This is an excellent article:

How Emotional Is Too Emotional?
Nan Mooney, Inc

Mooney says women frequently ask what to do about “being too emotional” at work — I get this question a lot too, and have worried that, as a man, my response might miss the point… so I was glad to read this!
“Professional women are frequently tagged “emotional,” as if it’s a flaw they should learn to overcome. But emotion in the workplace isn’t necessarily a bad thing.”

Excerpts:
In my varied career history, I haven’t found that women are more emotional than men on the job. We may be more comfortable expressing those emotions, since we live in a society that encourages women to be the feelers and men the thinkers and doers. But being quicker to key into the emotional aspects of a situation largely works to our benefit. It means we may pick up on a client’s or colleague’s unhappiness, make subtle adjustments in a plan or project to please everyone involved, and — best of all — form more trusting and respectful professional relationships.

The place where I think Mooney misses the mark is recommendations of what to DO about emotions. The central premise of emotional intelligence is that emotions are a resource to help us understand and manage the world — inside and outside. Emotions are information and energy — data and commitment. Emotional intelligence helps us access the data and tap the energy. When we DON’T do that, emotions well up and spiral out of control. Women and men are socialized to cope with “out of control” emotions differently (as Mooney suggests, bursting into tears vs pounding the steering wheel and cursing) — but it’s the same reaction.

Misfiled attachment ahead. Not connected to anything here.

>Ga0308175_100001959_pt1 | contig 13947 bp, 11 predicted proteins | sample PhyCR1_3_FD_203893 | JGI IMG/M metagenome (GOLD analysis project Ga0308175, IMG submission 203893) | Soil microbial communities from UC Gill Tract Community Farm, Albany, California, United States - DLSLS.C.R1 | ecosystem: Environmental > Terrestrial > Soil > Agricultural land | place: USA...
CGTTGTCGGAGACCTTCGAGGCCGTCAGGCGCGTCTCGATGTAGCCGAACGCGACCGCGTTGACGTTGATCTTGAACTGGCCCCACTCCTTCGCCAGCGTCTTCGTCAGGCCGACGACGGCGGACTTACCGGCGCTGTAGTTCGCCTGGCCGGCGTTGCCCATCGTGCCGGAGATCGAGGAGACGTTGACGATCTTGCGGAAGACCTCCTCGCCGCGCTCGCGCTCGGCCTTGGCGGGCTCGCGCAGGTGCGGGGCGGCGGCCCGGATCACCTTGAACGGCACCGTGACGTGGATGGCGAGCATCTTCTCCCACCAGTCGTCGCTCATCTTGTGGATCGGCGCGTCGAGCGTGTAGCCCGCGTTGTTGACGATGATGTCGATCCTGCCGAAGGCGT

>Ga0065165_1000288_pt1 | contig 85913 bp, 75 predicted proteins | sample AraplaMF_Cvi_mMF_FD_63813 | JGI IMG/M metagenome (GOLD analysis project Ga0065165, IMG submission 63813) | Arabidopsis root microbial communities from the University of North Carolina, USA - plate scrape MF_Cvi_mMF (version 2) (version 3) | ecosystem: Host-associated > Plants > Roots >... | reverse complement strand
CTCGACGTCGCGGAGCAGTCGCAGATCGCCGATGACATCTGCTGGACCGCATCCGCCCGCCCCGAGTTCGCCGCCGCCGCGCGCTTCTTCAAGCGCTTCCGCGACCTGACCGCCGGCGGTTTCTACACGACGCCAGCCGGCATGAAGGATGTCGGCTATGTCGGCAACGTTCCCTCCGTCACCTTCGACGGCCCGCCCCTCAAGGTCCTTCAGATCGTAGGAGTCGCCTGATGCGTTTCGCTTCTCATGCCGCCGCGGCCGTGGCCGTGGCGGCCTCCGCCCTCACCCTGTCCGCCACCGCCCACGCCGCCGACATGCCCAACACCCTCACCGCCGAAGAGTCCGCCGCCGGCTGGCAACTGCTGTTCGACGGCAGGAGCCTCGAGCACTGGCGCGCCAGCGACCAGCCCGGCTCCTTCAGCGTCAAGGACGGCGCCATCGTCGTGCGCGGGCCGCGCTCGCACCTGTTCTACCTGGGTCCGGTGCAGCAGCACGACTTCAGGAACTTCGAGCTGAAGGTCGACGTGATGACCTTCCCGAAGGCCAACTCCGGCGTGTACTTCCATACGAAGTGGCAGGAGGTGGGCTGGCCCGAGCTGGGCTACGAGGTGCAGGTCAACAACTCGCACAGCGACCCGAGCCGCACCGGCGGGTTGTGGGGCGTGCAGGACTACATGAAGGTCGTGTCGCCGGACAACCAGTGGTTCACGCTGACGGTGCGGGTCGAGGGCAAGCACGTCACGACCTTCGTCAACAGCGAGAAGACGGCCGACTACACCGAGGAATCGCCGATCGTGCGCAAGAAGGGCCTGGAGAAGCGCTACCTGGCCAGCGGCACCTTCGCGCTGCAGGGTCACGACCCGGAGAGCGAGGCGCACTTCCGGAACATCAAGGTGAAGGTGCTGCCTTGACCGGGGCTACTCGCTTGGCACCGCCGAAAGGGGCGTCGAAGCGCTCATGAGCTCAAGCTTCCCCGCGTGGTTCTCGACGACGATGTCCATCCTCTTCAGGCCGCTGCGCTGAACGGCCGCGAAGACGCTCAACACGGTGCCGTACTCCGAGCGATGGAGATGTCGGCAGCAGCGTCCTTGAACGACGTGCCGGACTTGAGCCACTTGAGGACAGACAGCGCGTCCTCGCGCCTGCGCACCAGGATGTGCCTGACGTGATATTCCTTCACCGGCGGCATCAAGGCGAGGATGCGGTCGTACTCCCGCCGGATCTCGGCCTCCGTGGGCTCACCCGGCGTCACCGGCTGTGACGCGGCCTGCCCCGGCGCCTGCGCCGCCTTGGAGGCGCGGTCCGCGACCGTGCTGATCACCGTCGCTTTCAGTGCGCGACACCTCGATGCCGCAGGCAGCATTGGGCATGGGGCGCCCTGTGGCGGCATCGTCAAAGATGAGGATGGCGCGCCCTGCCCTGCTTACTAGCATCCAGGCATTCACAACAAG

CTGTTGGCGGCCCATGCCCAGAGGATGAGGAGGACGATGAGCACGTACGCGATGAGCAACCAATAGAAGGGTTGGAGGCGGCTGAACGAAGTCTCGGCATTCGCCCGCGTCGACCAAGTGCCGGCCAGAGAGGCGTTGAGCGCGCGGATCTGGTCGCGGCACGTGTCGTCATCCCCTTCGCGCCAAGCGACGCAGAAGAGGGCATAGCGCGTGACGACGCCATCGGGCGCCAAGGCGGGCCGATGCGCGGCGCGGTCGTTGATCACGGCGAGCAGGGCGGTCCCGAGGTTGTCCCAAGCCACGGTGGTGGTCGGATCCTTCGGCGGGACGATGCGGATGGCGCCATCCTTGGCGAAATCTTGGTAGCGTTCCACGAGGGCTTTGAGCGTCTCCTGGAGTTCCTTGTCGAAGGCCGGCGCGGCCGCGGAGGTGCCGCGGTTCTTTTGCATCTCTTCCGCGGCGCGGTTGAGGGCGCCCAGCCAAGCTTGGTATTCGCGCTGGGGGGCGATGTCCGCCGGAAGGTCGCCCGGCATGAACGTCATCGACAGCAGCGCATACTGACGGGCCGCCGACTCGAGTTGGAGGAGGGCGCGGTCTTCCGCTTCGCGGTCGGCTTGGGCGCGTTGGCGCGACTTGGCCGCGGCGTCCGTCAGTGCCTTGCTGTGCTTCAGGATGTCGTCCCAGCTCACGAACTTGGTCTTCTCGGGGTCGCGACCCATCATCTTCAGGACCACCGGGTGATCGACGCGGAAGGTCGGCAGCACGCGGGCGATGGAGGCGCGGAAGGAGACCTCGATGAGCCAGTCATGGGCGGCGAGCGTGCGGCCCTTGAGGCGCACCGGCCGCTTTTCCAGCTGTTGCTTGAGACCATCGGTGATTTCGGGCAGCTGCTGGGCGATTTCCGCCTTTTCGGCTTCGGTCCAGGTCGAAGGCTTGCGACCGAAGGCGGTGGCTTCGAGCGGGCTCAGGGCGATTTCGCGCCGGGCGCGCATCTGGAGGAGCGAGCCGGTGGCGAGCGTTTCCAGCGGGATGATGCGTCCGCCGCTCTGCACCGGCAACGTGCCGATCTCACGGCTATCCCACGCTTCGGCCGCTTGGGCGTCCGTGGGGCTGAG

The real secret is to access the information of the emotions – tune in, gain insight – and then use that data to make a better decision. When we do so, the energy of the emotions automatically transforms into a motive force toward resolution – that’s the power of emotional intelligence!

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Joshua Freedman

Joshua is one of the world’s preeminent experts on developing emotional intelligence to create positive change. With warmth and authenticity, he translates leading-edge science into practical, applicable terms that improve the quality of relationships to unlock enduring success. Joshua leads the world’s largest network of emotional intelligence practitioners and researchers.
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